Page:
FX’s ‘American Horror Story’ keeps it eerie with ‘Coven’

FX’s ‘American Horror Story’ keeps it eerie with ‘Coven’

Josh Carlton

In the third season of the hit FX series, Jessica Lange leads her clan of misfits through the French Quarter while teaching them the values of witchcraft. Courtesy of MCT
In the third season of the hit FX series, Jessica Lange leads her clan of misfits through the French Quarter while teaching them the values of witchcraft. Courtesy of MCT

Horror can be a tricky beast. It has the ability to scare the shit out of you one minute and bore you to pieces the next. The genre usually has one surprise hit every couple years find its way into theaters (“Paranormal Activity,” “Saw,” “Insidious,” etc.) and Hollywood will go with it until it’s completely run into the ground. Horror on the frontier of television isn’t anything new, but there haven’t been too many successful horror shows, besides say “The Twilight Zone,” “Supernatural,” and “The Walking Dead” that have found a mass audience and true staying power.

The acclaimed FX horror show “American Horror Story” made its mark in 2011 with a fantastic first season that turned viewers on its head. The show is now in its third season and this time it’s ready to have some fun. As with the previous seasons, our central actors are in a new setting with new problems. Appropriately titled “Coven,” AHS has gone from cold mansions and decrepit asylums to a plantation style Louisiana home harboring a handful of witches.

The clan, led (sort of) by the supreme witch Fiona, who is played by the always wonderful Jessica Lange, is made up of a mixture of young witches, all with their own unique gifts. Our central character, Zoe (Taissa Farmiga), gets caught up in witchcraft after she discovers her black widow power while having sex with her boyfriend – yikes. After his demise, Zoe is sent to the spooky home to harness her power. It’s here that she meets her housemates with similar afflictions and penchants for getting into trouble. From then on shenanigans ensue involving voodoo, reanimation and a sadistic Kathy Bates playing the real life Madame Delphine LaLaurie.

The returning cast, Lange, Farmiga, Sarah Paulson, Lilly Rabe and Evan Peters are all up to task, but it’s Lange that chews up the screen, leaving everyone else in her wake. At 64 years old, Lange is still showing her cast mates true star power by bringing her bitchy A-game with a pitch perfect delivery. Many AHS fans were saddened to hear of Lange’s recently announced departure from acting, and subsequently the show after season four, but she’ll be leaving behind a brilliant body of work and a growing horror fanbase eager for more.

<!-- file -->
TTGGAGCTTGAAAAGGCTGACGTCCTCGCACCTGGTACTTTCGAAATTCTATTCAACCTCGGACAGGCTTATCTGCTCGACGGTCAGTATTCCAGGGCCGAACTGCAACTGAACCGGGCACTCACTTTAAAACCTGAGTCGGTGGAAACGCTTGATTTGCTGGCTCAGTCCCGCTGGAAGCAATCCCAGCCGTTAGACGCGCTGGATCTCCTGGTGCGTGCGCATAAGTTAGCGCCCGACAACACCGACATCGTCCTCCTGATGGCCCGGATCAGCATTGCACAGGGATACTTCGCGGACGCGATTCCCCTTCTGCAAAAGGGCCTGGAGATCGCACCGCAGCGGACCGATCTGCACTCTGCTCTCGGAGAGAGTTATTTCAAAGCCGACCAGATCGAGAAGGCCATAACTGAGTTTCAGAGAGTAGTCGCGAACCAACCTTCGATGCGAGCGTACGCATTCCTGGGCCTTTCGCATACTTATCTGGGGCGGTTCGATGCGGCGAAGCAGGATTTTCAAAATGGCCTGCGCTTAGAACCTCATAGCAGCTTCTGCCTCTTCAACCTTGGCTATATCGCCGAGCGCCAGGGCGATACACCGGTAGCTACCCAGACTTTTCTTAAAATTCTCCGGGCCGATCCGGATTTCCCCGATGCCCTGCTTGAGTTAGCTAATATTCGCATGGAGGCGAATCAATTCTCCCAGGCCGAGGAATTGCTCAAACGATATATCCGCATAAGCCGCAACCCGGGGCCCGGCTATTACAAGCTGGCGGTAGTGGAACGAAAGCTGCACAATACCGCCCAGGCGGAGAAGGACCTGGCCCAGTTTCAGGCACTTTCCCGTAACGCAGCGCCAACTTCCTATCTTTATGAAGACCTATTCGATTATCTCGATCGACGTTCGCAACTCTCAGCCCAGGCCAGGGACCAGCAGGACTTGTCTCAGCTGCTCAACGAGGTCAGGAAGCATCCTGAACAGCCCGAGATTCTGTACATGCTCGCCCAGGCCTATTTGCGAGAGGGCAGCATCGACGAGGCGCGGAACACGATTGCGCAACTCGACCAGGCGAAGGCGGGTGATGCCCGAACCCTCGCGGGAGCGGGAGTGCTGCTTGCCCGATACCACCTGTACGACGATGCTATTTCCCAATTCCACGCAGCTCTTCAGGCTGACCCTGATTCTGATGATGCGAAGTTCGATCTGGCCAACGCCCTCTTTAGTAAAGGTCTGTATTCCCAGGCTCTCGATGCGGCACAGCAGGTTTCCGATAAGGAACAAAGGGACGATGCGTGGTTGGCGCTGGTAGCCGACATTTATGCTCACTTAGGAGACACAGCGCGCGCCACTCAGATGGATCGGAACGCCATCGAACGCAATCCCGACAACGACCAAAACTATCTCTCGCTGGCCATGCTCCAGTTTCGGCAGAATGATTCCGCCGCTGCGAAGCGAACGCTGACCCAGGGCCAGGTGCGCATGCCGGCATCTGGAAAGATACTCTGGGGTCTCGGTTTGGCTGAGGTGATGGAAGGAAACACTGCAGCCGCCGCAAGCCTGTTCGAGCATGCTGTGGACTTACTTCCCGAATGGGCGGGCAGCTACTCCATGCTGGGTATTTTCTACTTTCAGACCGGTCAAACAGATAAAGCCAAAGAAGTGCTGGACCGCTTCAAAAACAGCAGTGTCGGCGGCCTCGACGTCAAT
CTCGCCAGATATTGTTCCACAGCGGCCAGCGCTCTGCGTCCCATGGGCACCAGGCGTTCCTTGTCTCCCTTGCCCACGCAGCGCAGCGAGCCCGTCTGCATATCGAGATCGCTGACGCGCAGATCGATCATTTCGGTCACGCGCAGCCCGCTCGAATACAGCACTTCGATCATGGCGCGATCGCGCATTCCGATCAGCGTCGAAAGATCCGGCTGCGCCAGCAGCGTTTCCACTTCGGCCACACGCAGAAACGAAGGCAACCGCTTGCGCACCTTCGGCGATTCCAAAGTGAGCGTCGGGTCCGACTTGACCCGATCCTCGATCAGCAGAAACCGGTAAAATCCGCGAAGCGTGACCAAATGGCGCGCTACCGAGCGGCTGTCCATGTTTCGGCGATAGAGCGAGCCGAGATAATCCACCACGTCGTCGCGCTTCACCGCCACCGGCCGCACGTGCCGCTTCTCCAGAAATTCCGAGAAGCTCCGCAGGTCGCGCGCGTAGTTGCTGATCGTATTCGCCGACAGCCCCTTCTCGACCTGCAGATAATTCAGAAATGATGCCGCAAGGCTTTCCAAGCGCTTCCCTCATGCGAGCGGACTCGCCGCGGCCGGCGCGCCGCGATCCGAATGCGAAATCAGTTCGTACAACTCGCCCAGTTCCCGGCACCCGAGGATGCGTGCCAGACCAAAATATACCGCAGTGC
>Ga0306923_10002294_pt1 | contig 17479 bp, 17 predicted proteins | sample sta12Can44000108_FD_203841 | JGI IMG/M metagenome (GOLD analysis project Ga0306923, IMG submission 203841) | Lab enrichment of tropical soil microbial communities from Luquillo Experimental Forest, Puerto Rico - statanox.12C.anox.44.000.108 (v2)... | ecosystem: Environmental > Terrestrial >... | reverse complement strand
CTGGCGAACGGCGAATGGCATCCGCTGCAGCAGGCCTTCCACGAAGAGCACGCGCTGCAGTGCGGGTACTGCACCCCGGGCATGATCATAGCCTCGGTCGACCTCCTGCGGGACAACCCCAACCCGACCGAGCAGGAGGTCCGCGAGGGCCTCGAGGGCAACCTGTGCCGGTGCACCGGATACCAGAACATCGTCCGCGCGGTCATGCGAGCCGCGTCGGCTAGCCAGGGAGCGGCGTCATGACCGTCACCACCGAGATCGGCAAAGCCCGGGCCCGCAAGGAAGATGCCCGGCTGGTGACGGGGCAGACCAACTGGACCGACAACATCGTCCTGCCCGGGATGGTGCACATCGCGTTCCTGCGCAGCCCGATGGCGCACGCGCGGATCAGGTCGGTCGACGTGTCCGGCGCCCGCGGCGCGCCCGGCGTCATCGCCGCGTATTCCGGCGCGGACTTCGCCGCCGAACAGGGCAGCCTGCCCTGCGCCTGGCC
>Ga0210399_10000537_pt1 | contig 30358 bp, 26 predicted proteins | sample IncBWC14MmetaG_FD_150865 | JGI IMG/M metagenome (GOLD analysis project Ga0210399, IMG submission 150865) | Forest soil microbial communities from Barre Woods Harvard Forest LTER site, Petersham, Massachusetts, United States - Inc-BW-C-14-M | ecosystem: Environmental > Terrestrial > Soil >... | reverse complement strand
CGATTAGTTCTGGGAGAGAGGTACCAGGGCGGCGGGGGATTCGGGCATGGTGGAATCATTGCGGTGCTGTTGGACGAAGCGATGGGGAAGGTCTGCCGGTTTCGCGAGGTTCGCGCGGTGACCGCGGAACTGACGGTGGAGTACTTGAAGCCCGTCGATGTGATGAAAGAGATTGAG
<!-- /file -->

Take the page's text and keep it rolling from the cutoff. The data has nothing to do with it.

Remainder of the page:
The beauty of AHS is that it knows where it stands. It’s a smart, campy, sexy and ultimately tragic tale of horror that keeps things interesting by constantly rotating the locale. The formula of a horror story usually calls for a character or group of characters to endure something extraordinary and either live to tell their tale or fail and suffer the consequences. The question then becomes, how can a television show, that will most likely span multiple seasons if it is successful, use the horror platform to tell its story with a satisfying conclusion? The series is presented in an anthology format, which makes it easy for new viewers to jump right into new seasons. This format also allows for the show to complete each season with a beginning, middle and definitive end. This style is in keeping with horror aficionados love of “Creepshow” like stories. Essentially AHS reels us in, because there is the excitement in knowing that the characters we get to know over the course of the season will most likely be dead, nuts, missing or all of the above by the end of it.

The show also tackles taboos that most other shows wouldn’t dare to touch. Suicide in season one, mental illness in two and slavery in the current season. One could argue that the show may be exploiting these issues for entertainment purposes (which is absolutely true) but it is all handled in an over-the-top manner, making it easier to swallow. It is a horror show after all, and by shedding an eerie light on these topics it becomes all the more effective. And though the show sometimes feels like it takes too many plotlines on (serial killers, demonic possession, aliens, mutants, Nazis all in one season?!), it manages the balancing act by always making sure the viewers get a payoff. The thread of stories are constantly engaging and the writers always manage to tie it all together in the end. The finales for season one and two were in tune with the shows dark tone and playful homage to the horror genre as a whole.

Bottom line, this show is just plain fun. It’s always just the right amount of sinister; the scares are never cheap. It knows when to notch up the gore. It’s darkly funny and above all it’s never boring. This weeks issue may be centered around nightlife, but what caters to the night better than a downright creepy television show? Sure, going out and painting the town red can be a good time, but staying in and getting freaked out can be just as eventful.  So if you’re interested in kicking back on the couch and getting a little spooked this week, “American Horror Story” should be a nice jolt to your senses that comes just in time for Halloween.